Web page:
Since the mid-nineties, when the Wall Street powerhouses announced a strategic shift from a commission-based business model to an asset-based model, all retirement plans have been targeted as one way to accumulate lots more assets under management, now almost $3 trillion. This trend is accelerating as Corporate America began replacing employer-funded pension plans with 401(k)s funded by individual employees.
Experts see many problems in employer-sponsored 401(k) retirement plans, which one BusinessWeek columnist jokingly called “201(k)” plans. A big failing in the system is the way fund plan managers like Fidelity, State Street, Putnam, Metlife and others lock in company executives and naïve investors to a system of fund choices that are too restrictive, fees that are often hidden and excessive, while trusting corporate managers and employees remain vulnerable to exploitation and manipulation. College tuition plans have similar problems.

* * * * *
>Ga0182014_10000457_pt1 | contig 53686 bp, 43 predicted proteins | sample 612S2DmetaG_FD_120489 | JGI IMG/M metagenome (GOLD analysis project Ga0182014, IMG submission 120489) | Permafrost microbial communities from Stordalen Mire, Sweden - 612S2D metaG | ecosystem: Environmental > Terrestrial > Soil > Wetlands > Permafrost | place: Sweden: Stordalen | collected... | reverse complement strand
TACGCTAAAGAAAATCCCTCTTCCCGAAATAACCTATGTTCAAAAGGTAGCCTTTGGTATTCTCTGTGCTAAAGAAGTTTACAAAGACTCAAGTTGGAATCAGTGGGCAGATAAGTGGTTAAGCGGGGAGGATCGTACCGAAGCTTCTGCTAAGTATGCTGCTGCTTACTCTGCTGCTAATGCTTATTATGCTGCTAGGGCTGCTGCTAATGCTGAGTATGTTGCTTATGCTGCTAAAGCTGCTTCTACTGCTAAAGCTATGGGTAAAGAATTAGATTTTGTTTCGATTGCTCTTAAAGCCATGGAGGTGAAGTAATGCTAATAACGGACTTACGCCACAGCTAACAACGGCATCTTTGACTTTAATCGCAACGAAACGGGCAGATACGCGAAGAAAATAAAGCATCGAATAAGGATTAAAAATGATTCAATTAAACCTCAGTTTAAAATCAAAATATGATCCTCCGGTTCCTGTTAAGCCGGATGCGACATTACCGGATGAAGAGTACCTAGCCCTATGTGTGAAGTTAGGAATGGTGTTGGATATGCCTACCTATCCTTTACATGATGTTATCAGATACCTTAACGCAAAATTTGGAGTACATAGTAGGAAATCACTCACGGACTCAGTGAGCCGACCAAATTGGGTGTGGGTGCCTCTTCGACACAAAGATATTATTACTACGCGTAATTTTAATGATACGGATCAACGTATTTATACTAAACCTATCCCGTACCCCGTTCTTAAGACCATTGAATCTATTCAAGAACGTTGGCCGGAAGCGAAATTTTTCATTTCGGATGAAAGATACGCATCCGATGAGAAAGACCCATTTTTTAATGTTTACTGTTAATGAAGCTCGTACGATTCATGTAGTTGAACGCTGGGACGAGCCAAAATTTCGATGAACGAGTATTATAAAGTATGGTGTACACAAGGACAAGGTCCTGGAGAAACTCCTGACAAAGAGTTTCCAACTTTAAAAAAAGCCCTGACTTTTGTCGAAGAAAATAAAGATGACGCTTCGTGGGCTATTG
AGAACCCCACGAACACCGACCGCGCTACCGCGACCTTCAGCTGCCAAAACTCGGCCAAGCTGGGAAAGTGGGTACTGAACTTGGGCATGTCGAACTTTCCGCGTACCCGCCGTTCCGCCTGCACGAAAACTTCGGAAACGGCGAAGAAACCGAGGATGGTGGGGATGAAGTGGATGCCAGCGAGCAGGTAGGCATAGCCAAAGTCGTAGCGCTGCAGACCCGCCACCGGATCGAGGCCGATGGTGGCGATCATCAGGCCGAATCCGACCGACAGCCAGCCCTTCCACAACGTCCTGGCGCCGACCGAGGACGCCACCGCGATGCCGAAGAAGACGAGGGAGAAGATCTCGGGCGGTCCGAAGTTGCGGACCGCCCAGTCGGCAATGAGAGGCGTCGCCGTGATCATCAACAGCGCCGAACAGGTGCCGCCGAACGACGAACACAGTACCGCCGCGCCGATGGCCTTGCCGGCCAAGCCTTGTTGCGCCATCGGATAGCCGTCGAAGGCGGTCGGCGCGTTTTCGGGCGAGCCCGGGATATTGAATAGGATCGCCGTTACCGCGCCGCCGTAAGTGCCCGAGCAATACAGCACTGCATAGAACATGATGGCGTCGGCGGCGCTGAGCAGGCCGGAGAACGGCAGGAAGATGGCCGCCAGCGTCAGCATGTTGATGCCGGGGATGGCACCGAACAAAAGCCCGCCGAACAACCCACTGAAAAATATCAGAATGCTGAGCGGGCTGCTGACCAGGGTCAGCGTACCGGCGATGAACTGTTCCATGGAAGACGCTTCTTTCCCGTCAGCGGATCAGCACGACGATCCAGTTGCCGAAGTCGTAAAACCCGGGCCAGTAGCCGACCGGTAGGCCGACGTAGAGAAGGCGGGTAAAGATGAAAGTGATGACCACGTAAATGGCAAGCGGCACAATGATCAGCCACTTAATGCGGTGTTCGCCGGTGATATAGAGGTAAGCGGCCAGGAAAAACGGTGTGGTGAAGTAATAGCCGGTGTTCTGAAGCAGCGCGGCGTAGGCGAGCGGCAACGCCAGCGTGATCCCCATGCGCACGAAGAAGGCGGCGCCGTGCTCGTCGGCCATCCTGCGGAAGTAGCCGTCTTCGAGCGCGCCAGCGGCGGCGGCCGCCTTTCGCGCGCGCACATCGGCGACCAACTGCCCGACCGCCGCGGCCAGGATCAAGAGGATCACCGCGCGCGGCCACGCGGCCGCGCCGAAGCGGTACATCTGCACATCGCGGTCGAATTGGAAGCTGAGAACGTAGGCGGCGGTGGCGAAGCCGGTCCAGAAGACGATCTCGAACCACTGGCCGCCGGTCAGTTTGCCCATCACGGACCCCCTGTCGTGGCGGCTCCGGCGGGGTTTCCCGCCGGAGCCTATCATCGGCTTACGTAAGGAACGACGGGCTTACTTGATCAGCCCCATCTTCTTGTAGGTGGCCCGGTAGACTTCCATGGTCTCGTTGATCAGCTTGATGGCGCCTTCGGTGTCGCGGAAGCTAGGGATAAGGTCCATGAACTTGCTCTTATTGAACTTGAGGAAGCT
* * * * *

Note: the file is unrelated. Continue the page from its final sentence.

Several years ago economist Bill Wolman and Anne Colamosca, authors of The Great 401(k) Hoax, said it’s “a time bomb ready to go off.” In fact, America’s 401(k) plan has already “bombed” because $40,000 is no long-term retirement nest-egg in an age where a retiree’s money must last 20-30 years, and need a million invested to generate a comfortable cashflow in retirement. As the authors point out, many employees don’t even bother to enroll, and of those that do, 80 percent spend the money when they change jobs, rather than rollover into a IRA. Worse yet, during the 2000-2010 decade, many 401k plans actually lost big money. This would be funny, if it wasn’t such an ever-increasing disaster. (More)